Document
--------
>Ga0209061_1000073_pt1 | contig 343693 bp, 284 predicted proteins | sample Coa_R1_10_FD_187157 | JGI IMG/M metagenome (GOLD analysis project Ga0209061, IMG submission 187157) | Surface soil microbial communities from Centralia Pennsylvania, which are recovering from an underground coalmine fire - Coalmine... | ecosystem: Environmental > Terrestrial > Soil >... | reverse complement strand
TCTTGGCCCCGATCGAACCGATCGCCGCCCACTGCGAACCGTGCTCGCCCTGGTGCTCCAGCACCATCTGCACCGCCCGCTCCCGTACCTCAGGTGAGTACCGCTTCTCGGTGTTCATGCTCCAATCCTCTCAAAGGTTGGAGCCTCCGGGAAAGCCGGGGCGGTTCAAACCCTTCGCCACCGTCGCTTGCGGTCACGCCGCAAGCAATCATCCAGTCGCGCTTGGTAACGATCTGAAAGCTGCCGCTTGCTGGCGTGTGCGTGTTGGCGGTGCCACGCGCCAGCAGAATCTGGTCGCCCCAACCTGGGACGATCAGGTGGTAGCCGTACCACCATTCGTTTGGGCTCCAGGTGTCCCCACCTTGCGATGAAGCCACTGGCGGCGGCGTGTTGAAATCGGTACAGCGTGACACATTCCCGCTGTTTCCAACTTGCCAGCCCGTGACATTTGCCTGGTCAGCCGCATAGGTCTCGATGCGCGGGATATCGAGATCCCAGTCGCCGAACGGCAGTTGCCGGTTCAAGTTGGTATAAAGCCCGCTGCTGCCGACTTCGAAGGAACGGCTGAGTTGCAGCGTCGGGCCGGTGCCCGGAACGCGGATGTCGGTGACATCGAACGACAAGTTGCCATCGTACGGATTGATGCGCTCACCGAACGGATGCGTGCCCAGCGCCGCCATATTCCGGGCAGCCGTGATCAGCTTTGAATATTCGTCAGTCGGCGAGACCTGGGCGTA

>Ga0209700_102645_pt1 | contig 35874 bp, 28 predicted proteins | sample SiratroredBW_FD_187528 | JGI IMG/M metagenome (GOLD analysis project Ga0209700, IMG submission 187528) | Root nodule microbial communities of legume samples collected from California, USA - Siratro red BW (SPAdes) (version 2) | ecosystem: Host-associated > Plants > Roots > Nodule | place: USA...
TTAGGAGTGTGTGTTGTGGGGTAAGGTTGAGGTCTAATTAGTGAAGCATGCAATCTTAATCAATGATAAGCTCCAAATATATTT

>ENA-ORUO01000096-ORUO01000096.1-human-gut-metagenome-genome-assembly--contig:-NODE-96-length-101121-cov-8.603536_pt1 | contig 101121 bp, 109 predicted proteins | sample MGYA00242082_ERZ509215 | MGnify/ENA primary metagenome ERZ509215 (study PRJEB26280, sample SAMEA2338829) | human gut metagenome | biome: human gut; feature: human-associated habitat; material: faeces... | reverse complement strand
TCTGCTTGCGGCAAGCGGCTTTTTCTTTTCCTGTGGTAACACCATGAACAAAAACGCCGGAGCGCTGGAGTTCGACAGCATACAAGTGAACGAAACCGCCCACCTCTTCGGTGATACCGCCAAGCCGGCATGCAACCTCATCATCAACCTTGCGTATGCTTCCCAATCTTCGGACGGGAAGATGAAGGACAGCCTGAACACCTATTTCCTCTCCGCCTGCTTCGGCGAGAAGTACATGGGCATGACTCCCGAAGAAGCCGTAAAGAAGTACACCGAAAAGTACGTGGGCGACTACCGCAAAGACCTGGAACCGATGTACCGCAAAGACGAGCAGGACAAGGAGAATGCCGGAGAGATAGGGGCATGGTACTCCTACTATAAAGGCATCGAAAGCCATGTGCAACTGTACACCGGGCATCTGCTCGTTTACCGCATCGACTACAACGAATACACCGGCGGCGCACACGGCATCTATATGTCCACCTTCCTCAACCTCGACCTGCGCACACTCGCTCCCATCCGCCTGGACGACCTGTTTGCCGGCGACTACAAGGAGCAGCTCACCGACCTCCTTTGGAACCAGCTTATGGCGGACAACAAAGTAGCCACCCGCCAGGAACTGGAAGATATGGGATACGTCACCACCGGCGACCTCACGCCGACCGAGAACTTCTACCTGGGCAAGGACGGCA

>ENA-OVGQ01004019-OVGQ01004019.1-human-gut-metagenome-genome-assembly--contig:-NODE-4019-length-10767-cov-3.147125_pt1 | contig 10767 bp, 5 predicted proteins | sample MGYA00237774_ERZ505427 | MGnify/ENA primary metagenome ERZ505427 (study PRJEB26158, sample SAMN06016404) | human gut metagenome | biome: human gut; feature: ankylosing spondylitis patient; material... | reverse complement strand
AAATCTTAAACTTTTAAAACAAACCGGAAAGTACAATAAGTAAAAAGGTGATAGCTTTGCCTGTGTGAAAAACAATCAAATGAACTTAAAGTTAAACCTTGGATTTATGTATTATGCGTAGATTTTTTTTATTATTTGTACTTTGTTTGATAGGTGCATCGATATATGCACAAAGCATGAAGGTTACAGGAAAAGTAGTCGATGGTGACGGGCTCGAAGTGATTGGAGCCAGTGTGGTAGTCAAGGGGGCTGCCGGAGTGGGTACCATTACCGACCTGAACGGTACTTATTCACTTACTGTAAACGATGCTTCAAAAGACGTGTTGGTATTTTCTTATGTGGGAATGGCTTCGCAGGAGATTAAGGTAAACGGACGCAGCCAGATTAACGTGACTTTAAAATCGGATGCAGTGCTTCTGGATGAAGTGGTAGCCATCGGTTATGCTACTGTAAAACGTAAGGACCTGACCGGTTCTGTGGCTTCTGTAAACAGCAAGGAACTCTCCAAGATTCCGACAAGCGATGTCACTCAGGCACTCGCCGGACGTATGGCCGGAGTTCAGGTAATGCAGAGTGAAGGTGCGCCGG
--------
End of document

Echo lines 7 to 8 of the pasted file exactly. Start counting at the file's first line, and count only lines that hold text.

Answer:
>ENA-OVGQ01004019-OVGQ01004019.1-human-gut-metagenome-genome-assembly--contig:-NODE-4019-length-10767-cov-3.147125_pt1 | contig 10767 bp, 5 predicted proteins | sample MGYA00237774_ERZ505427 | MGnify/ENA primary metagenome ERZ505427 (study PRJEB26158, sample SAMN06016404) | human gut metagenome | biome: human gut; feature: ankylosing spondylitis patient; material... | reverse complement strand
AAATCTTAAACTTTTAAAACAAACCGGAAAGTACAATAAGTAAAAAGGTGATAGCTTTGCCTGTGTGAAAAACAATCAAATGAACTTAAAGTTAAACCTTGGATTTATGTATTATGCGTAGATTTTTTTTATTATTTGTACTTTGTTTGATAGGTGCATCGATATATGCACAAAGCATGAAGGTTACAGGAAAAGTAGTCGATGGTGACGGGCTCGAAGTGATTGGAGCCAGTGTGGTAGTCAAGGGGGCTGCCGGAGTGGGTACCATTACCGACCTGAACGGTACTTATTCACTTACTGTAAACGATGCTTCAAAAGACGTGTTGGTATTTTCTTATGTGGGAATGGCTTCGCAGGAGATTAAGGTAAACGGACGCAGCCAGATTAACGTGACTTTAAAATCGGATGCAGTGCTTCTGGATGAAGTGGTAGCCATCGGTTATGCTACTGTAAAACGTAAGGACCTGACCGGTTCTGTGGCTTCTGTAAACAGCAAGGAACTCTCCAAGATTCCGACAAGCGATGTCACTCAGGCACTCGCCGGACGTATGGCCGGAGTTCAGGTAATGCAGAGTGAAGGTGCGCCGG